Online classifieds board Gumtree has celebrated its 10th birthday with a complete site redesign and services overhaul, putting more of a focus on its car sales division and unveiling a new dedicated job board.
The site, which was founded in 2000 and then acquired by eBay five years later, has also put a focus on becoming more mobile friendly, reports The Australian, with the release of a new mobile site and an app for its jobs platform.
Along with the snappy redesign, the site now has a new 24/7 live chat service for customers, and will accept Paypal for the first time.
“A little over a year ago we started looking at upgrading the design of Gumtree as we had more or less the same logo for while … and we thought that now is the time to take the big step forward,” Gumtree general manager Martin Herbst told The Australian.
“We are putting a pretty big stake in the ground and saying this is the new Gumtree, this is the design that takes a step forward and now we are unveiling a lot of these changes.’’
Herbst told The Australian the classifieds website is looking to expand beyond traditional e-commerce channels, starting with a focus on building a “very vibrant jobs board and jobs marketplace”.
This includes a dedicated ‘Gumtree Jobs’ web page, offering over 40,000 jobs across the country across a variety of sectors.
But with the presence of job boards Seek, LinkedIn, and Indeed already seeing strong use from both job seekers and advertisers, recruitment coach Ross Clennett believes the space has “a lot of competition”.
“Seek has been dominant for a long time, so other offerings are looking for ways to get a march on them and other big players, such as Google for Jobs when it formally launches,” Clennett told SmartCompany.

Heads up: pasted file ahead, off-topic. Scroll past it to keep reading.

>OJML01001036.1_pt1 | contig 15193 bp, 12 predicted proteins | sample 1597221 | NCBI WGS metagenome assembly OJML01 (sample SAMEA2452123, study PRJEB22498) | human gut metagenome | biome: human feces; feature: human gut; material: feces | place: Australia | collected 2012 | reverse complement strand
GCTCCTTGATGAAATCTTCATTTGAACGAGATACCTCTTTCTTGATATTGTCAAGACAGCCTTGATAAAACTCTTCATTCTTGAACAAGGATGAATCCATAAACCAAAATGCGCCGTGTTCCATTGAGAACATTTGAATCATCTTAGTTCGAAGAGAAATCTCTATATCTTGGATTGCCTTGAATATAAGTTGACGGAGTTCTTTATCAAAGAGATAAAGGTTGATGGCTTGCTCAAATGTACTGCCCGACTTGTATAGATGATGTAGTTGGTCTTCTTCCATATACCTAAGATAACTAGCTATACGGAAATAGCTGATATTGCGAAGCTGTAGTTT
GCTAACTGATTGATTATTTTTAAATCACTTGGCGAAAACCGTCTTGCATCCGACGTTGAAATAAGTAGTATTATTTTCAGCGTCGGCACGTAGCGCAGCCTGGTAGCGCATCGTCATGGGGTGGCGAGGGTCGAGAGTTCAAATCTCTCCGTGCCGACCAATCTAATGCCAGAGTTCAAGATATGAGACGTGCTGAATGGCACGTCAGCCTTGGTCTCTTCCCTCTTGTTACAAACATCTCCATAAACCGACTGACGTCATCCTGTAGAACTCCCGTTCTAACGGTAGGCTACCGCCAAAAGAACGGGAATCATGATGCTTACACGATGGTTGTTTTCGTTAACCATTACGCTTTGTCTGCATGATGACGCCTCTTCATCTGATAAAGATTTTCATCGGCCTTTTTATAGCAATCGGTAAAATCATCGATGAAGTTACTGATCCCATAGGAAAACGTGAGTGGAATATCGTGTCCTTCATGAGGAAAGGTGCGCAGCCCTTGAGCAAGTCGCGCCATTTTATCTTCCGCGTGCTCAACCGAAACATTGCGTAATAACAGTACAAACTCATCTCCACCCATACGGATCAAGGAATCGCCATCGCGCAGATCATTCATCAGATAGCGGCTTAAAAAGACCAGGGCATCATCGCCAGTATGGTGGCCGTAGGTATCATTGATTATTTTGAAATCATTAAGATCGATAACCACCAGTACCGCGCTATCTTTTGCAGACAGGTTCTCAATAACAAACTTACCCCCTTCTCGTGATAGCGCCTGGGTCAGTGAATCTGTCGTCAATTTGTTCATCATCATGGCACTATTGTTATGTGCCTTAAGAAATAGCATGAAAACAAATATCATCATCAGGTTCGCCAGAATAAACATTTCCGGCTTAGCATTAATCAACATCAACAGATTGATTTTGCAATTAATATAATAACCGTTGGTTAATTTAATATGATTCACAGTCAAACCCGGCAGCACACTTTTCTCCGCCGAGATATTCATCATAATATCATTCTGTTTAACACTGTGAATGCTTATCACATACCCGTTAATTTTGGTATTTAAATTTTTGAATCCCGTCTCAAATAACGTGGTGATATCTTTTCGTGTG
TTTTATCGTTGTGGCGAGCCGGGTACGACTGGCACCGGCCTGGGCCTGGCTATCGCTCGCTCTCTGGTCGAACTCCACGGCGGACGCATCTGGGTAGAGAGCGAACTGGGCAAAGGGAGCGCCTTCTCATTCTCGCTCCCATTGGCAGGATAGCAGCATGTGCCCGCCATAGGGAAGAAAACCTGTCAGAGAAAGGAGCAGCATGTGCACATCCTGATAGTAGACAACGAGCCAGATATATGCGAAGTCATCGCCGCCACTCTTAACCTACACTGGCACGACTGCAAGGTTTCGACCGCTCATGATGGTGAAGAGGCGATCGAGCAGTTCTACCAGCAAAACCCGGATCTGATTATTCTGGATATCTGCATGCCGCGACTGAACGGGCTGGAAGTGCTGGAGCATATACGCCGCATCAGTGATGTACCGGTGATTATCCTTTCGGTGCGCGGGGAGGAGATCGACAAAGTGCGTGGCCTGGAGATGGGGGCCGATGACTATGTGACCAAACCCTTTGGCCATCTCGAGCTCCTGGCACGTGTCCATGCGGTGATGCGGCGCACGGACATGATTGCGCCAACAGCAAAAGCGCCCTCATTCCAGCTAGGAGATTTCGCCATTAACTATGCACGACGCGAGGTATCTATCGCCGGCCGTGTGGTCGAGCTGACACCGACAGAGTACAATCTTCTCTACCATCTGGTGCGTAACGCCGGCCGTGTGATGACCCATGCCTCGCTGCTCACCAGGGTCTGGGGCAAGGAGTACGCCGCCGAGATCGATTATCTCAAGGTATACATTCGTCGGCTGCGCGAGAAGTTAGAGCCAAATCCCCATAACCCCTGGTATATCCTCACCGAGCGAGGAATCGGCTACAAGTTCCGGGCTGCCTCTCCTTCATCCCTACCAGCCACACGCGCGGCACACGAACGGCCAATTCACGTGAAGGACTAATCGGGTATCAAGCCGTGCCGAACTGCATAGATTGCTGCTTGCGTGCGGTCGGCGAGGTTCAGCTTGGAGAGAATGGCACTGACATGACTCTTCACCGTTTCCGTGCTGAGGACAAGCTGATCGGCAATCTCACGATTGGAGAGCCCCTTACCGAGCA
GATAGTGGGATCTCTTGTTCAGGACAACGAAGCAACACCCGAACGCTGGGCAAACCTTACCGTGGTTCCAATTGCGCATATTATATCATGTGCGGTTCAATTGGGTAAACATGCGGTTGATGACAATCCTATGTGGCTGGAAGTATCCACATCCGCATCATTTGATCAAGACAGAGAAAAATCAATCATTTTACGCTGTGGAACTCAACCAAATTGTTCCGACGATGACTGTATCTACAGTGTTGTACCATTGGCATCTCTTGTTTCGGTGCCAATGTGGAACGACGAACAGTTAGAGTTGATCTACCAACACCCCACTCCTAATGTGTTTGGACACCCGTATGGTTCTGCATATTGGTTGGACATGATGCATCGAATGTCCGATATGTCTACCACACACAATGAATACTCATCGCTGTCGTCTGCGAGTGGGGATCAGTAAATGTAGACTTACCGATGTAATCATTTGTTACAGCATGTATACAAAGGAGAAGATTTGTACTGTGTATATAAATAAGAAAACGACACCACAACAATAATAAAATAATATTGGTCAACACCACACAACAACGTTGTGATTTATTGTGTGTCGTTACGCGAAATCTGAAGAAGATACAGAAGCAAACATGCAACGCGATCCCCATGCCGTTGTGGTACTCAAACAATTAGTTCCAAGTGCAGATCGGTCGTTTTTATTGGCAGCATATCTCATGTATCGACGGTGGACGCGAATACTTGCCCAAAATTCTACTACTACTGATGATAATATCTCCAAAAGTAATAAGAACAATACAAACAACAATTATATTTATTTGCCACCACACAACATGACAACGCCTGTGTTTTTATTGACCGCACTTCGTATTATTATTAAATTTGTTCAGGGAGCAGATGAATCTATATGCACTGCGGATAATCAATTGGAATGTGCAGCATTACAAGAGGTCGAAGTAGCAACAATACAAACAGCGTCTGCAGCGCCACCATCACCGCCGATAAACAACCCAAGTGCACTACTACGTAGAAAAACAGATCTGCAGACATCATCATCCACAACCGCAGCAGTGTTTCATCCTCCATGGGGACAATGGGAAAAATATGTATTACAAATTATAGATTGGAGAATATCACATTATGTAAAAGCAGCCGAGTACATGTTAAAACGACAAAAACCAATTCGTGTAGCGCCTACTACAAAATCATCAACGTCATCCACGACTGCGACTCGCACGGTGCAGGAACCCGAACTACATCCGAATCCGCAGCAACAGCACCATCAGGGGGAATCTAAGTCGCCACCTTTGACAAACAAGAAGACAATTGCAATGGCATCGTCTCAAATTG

“It’s like musical chairs: right now the music is playing, and once it stops they’ll all be scrambling to find a chair.”
No “one size fits all” for job ads
Gumtree’s focus when it comes to jobs has traditionally been “lower and semi-skilled jobs”, says Clennett, for businesses looking to employ backpackers and other casual workers. He believes Gumtree’s offerings have traditionally been more for job seekers rather than advertisers.
The website’s current listing reflect this, with the majority of ads being offered in the hospitality and retail, and the trades and services sections.
Clennett thinks Gumtree should continue to strengthen this focus, as moving into the “white collar, middle to higher skilled jobs” offered by Seek would be a “poor choice”.
“I don’t see that as a smart way to leverage their current brand positioning. They’re a good choice in the semi-skilled area, why would you dilute that by going somewhere else?”
For businesses looking for the optimal place to list a job advertisement, Clennett warns it’s not a “one size fits all” situation, and where to advertise depends on the type of campaign, location, and the number of roles available. For businesses with a lot of jobs to fill, he believes the broader the better.
“I would have thought the more roles you want to fill, the broader you want to post the ad, but there are so many different ways to cut the cake,” he says.
However, the “big unknown” for many businesses will the the effect of Google Hire when it inevitably launches, says Clennett, telling SmartCompany in April the company was trying to create the “Holy Grail” of recruitment platforms.
“In Australia alone, there are 180,000 jobs filled each month. Every one of those jobs needs some way of being managed, so Google sees an opportunity to manage those job searches,” he said at the time.
“It’s a captured market that’s only getting bigger, it makes commercial sense to look at it closely.”